II. STANDARD OF REVIEW

A postjudgment motion "will be considered a Rule 59(e) motion where it involves reconsideration of matters properly encompassed in a decision on the merits.'" Osterneck v. Ernst & Whinney, 489 U.S. 169, 174 (1989) (quoting White v. New Hampshire Dept. of Employment Security, 455 U.S. 445, 451 (1982)). This Court accordingly construes Robinson's motion as a Rule 59(e) motion. "The scope of a motion for reconsideration... is extremely limited." Blystone v. Horn, 664 F.3d 397, 415 (3d Cir. 2011). "Such motions are not to be used as an opportunity to relitigate the case; rather, they may be used only to correct manifest errors of law or fact or to present newly discovered evidence." Id. "[A] proper Rule 59(e) motion... must rely on one of three grounds: (1) an intervening change in controlling law; (2) the availability of new evidence; or (3) the need to correct clear error of law or prevent manifest injustice." Wiest v. Lynch, 710 F.3d 121, 128 (3d Cir. 2013) (quoting Lazaridis v. Wehmer, 591 F.3d 666, 669 (3d Cir. 2010)).

III. DISCUSSION

Presumably, Robinson argues that alteration or amendment of the Order dismissing his Petition for lack of jurisdiction is necessary to correct an error of law and to prevent manifest injustice. To this end, he relies on Pollard. In Pollard, the Third Circuit stated that Dorsainvil did not foreclose the argument that § 2255 is an inadequate or ineffective remedy for a § 2241 petitioner who can show that, due to a change in the law after his direct and collateral appeals regarding what constitutes a predicate crime for ACCA purposes, his sentence should be lower. (Motion, ECF No. 4 at 2.)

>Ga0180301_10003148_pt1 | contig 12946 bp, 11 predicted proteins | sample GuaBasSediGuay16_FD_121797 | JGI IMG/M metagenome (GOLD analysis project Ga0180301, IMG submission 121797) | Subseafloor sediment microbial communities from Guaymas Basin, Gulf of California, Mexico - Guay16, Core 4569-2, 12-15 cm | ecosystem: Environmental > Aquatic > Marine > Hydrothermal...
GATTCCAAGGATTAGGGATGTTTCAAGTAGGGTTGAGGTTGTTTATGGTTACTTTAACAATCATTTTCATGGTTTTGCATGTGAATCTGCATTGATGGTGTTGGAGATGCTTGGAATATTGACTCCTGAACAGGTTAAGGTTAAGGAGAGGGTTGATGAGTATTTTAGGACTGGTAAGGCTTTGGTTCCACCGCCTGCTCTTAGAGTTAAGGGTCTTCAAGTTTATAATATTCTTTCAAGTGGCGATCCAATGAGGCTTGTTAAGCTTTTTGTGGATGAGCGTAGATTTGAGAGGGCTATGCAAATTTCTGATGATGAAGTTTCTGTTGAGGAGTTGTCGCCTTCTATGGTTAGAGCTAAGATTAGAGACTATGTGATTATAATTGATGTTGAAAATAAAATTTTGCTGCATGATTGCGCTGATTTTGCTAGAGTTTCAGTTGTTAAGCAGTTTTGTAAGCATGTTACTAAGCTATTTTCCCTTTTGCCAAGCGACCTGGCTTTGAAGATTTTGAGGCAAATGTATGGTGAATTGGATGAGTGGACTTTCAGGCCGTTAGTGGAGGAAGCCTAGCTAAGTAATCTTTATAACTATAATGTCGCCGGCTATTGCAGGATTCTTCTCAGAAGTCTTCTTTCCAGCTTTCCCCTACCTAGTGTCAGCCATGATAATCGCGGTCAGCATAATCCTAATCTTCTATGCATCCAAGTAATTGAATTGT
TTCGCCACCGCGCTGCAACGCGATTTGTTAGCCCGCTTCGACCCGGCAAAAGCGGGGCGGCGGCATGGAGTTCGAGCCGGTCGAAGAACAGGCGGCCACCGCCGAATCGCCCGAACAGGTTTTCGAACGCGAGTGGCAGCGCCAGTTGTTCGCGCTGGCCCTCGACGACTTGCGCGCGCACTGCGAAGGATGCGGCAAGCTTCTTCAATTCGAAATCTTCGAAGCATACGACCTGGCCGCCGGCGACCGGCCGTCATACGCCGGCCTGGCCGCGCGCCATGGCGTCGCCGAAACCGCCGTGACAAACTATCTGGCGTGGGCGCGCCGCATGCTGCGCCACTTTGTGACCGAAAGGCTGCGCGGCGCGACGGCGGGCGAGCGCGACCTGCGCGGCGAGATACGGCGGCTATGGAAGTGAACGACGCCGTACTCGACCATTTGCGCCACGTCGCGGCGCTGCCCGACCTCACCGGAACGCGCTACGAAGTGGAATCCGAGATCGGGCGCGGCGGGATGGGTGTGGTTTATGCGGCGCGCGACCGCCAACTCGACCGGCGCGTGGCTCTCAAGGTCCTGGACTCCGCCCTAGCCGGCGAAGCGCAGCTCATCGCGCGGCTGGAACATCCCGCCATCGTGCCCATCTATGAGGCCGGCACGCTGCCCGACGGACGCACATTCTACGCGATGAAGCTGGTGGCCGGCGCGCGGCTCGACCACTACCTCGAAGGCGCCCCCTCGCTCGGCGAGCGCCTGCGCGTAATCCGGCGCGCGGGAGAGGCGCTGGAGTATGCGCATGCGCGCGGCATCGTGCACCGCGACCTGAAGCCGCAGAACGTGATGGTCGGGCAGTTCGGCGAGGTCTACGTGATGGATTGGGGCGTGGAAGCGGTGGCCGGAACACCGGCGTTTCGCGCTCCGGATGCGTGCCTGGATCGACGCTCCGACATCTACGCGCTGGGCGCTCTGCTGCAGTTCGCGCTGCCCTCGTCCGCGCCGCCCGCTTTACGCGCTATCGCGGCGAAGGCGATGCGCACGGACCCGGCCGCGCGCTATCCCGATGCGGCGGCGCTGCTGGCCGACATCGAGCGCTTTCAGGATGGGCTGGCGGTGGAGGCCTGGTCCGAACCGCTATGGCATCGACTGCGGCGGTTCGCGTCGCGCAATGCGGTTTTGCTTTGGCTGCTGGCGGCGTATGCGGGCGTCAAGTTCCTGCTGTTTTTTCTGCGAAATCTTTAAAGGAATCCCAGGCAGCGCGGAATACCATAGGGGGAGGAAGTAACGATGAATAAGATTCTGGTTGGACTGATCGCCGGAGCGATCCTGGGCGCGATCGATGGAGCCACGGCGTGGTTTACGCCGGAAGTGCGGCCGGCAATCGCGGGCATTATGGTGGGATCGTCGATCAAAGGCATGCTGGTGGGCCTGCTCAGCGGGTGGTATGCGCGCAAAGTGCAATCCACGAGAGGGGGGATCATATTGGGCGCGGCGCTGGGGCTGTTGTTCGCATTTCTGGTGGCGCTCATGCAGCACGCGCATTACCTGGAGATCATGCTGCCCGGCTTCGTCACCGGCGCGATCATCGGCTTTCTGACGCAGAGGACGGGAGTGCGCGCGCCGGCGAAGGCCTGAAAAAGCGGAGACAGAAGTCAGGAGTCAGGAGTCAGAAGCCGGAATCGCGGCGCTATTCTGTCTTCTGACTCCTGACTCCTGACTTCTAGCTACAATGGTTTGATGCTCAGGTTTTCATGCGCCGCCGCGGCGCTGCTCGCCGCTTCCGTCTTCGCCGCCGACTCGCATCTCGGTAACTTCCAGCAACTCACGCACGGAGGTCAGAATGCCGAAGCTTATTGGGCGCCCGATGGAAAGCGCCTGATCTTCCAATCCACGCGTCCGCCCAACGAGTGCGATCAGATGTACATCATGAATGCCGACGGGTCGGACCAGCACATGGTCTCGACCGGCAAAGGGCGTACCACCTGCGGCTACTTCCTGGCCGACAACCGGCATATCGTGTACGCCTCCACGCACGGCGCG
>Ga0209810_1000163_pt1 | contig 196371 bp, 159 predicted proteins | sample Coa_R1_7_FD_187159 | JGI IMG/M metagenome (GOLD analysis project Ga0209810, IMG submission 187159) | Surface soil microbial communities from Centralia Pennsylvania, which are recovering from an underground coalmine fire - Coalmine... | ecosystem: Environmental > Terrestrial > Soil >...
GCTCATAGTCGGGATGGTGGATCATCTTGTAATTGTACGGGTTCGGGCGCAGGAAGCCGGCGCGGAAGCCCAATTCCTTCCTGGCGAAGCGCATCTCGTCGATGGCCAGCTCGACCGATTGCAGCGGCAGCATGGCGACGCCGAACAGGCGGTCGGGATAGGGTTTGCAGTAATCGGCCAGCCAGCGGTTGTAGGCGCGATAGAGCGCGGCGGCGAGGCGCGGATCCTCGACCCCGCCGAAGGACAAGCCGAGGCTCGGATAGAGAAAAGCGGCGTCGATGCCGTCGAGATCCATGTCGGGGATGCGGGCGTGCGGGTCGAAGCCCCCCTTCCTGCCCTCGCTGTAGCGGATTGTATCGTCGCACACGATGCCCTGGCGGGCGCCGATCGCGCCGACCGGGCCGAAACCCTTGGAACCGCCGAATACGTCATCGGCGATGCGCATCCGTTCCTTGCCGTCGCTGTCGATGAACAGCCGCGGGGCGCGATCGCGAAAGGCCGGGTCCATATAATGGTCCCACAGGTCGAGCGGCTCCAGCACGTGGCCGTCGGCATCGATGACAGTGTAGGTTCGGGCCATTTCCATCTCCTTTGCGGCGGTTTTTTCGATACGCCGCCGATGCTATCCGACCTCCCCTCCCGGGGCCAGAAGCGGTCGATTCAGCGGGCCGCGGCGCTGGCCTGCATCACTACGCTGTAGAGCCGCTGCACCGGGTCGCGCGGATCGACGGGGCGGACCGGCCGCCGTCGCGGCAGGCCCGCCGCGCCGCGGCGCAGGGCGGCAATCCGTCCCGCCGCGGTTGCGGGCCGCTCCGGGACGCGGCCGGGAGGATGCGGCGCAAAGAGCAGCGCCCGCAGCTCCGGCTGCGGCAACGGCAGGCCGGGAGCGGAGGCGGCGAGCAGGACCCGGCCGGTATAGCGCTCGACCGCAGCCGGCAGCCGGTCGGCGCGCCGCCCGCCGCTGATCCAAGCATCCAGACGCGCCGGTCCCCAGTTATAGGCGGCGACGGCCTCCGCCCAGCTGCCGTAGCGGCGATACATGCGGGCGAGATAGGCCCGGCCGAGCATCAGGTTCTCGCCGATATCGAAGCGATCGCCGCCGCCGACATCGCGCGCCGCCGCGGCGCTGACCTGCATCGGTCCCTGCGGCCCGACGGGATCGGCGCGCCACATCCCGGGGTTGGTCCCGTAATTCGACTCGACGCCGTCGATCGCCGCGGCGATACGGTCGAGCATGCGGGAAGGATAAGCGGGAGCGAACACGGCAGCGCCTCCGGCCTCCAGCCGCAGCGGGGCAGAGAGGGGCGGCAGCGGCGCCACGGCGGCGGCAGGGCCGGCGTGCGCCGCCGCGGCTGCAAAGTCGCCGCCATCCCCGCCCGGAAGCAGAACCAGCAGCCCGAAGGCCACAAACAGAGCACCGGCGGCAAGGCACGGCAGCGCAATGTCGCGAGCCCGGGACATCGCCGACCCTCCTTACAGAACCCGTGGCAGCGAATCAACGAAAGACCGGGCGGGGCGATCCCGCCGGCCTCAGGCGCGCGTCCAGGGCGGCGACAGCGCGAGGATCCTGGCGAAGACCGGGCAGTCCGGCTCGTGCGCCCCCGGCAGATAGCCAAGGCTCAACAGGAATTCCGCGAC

In Pollard, petitioner filed a § 2241 claiming that he was actually innocent of a career offender classification due to a change in the law subsequent to his appeals holding that the offense that gave rise, in part, to his career offender classification, was no longer a predicate offense. The district court dismissed the petition and Pollard appealed. Although the Third Circuit affirmed the dismissal of the § 2241 petition on the ground that § 2255 was not an inadequate or ineffective remedy, the Pollard panel made the following two statements in dicta: "[W]e have yet to decide whether innocence of the sentence may also be grounds for applying the § 2255(e) savings clause, " Pollard, 406 F.Appx. at 637-38, and "we do not foreclose the possibility that Dorsainvil could be applied to a petitioner who can show that his or her sentence would have been lower but for a change in substantive law made after exhaustion of the petitioner's direct and collateral appeals under § 2255." Id. at 638.

It may be argued that Dorsainvil did not foreclose the question of "whether innocence of the sentence may also be grounds for applying the § 2255 savings clause." Pollard, 406 F.Appx. at 638. But the Third Circuit's precedential holding in Okereke v. United States, 307 F.3d 117 (3d Cir. 2002), forecloses Robinson's argument and undermines the dicta in Pollard. [2] In Okereke, petitioner argued to the district court that his sentence violated the Supreme Court's subsequent holding in Apprendi v. New Jersey, 530 U.S. 466 (2000), because the judge increased his sentence on the basis of drug quantity not found by a jury. The Third Circuit emphasized that the district court had "misconstrued the narrowness of our holding in In re Dorsainvil. " Okereke, 307 F.3d at 120. The Third Circuit rejected Okereke's contention:

Unlike the intervening change in law in In re Dorsainvil that potentially made the crime for which that petitioner was convicted non-criminal, Apprendi dealt with sentencing and did not render conspiracy to import heroin, the crime for which Okereke was convicted, not criminal. Accordingly, under our In re Dorsainvil decision, § ...